A dispute has arisen between online music streaming giant Spotify and Chicago-based label Victory Records, who are behind bands like Streetlight Manifesto and A Day to Remember, over alleged unpaid royalties.

As Billboard reports, by some industry estimates, as much as 25 percent of mechanical royalties due to publishers and songwriters are going unpaid by streaming services due to identification difficulties.

When Victory decided to ask Spotify about their own missing share of royalties — Audiam identified 53 million streams that Spotify hand’t made payments on — the streaming outlet pulled down thousands of songs from the label’s catalog.

Audiam is a digital distribution and monitoring company founded in 2014, which helps songwriters and publishers ensure they receive proper payments from digital services by monitoring streams and subsequent payments.

As Billboard reports, before undertaking a comprehensive audit, Audiam provided Spotify with the results of its audits for January and June 2014 for Another Victory’s catalog as well as back-up data.

Using Spotify’s royalty statements on Victory Records’ master recordings, Audiam found that of the 3,245 recordings that Another Victory holds a stake in, only 1,062 had received payment from Spotify.

This leaves 2,183 songs in which Another Victory has a publishing stake but did not receive mechanical royalty payments, accounting for 53 million total streams for those songs. The amount left unpaid amounts to nearly $23,000.

Spotify has since told Billboard they are working to resolve the issue. And while some say the removal of portions of Victory’s catalog was a measure to prevent possible legal ramifications, others speculate it was a punitive action against Victory.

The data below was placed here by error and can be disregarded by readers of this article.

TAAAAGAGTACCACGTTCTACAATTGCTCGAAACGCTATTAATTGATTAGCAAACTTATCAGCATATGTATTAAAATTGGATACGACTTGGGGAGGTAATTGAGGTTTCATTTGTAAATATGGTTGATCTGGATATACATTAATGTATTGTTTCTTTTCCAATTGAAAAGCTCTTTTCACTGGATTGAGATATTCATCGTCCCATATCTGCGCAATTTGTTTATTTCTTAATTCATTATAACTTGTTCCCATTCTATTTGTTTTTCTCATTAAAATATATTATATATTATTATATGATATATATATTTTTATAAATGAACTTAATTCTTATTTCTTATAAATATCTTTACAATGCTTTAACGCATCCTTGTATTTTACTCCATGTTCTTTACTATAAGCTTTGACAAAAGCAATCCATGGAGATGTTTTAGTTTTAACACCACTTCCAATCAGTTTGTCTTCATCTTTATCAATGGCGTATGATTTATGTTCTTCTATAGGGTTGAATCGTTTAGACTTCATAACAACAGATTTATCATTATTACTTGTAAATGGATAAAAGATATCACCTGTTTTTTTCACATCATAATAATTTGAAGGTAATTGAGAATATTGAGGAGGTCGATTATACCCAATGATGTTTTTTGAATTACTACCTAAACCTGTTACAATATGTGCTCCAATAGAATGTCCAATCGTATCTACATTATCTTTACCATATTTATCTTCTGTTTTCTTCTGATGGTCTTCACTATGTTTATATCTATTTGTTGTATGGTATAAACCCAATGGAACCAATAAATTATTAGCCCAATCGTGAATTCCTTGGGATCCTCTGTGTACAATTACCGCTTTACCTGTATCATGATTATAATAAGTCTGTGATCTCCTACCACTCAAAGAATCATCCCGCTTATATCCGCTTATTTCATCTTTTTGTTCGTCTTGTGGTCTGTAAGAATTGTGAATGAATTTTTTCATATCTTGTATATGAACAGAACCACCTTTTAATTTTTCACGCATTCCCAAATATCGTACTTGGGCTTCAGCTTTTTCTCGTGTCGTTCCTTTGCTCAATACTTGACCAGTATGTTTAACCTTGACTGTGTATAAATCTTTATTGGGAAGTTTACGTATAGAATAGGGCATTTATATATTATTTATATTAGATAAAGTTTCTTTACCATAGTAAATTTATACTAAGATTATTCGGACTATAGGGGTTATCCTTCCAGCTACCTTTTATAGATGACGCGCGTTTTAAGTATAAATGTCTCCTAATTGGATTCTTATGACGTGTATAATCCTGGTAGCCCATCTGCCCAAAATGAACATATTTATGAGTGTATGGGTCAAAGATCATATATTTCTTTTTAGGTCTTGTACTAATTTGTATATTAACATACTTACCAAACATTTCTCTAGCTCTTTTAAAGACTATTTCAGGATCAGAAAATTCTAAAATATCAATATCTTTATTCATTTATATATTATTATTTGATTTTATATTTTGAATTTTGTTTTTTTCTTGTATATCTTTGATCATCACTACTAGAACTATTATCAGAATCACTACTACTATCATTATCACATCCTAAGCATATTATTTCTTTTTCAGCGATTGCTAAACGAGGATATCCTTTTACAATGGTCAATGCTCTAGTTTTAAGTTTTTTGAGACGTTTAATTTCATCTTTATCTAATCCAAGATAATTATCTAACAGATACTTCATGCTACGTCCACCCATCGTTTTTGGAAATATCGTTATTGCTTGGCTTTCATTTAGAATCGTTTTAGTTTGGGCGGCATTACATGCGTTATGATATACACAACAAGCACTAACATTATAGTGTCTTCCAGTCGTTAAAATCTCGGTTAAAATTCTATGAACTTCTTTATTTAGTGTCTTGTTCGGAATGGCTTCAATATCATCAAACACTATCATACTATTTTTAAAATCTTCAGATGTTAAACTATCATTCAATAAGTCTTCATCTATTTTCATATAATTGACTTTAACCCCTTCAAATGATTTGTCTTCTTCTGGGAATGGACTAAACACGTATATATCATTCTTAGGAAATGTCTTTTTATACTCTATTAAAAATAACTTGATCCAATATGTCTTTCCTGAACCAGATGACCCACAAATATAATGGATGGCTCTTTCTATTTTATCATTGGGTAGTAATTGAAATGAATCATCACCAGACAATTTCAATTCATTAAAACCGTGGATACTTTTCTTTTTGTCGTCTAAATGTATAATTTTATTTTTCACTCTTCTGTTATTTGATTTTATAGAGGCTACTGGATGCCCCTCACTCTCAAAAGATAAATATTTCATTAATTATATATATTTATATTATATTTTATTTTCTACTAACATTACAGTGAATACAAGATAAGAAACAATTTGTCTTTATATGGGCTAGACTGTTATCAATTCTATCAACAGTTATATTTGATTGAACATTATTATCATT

“Interestingly, Victory Records has its own history of non-payment of royalties.”

Before Spotify pulled down Victory’s music, they attempted to get Another Victory to agree to a direct license, but since Victory already had a contract with Audiam, label owner Tony Brummel said he couldn’t consider that option.

“It sounds like Spotify fired shots across the bow,” one publisher told the Wall Street Journal, adding that Brummel “is not a guy you want to shoot at” and that the situation “should get very entertaining”.

In a statement, via Digital Music News, Victory Records said the dispute proves Spotify’s “internal systems are inadequate” and that the label initially requested their catalog not be pulled, offering to work “amicably” with Spotify.

“They haphazardly removed our content regardless,” the statement continues. “53,000,000 streams, as per Spotify’s statements, were identified with no publishing royalties being paid by Spotify.”

“Late yesterday, Spotify sent over a document giving them mechanical clearance to use our music. We could not sign said document for a variety of reasons, most importantly, that it would put us in direct violation of our agreement with Audiam.”

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“Spotify knows we are in business with Audiam and were essentially asking us to breach/ignore that agreement. The issue of nonpayment for songwriters and composers is a widespread problem and not exclusive to Victory Records’ artists.”

“We understand your frustration with not being able to listen to the music you enjoy (and most pay for via subscription). The bottom line is that artists and songwriters are not being paid and fans of Victory’s artists cannot listen to the music.”

Interestingly, Victory Records has its own history of non-payment of royalties. As Kill Your Stereo reported back in 2011, A Day To Remember took Victory to court for breach of contract, claiming the label owed them over $75,000 in royalties.

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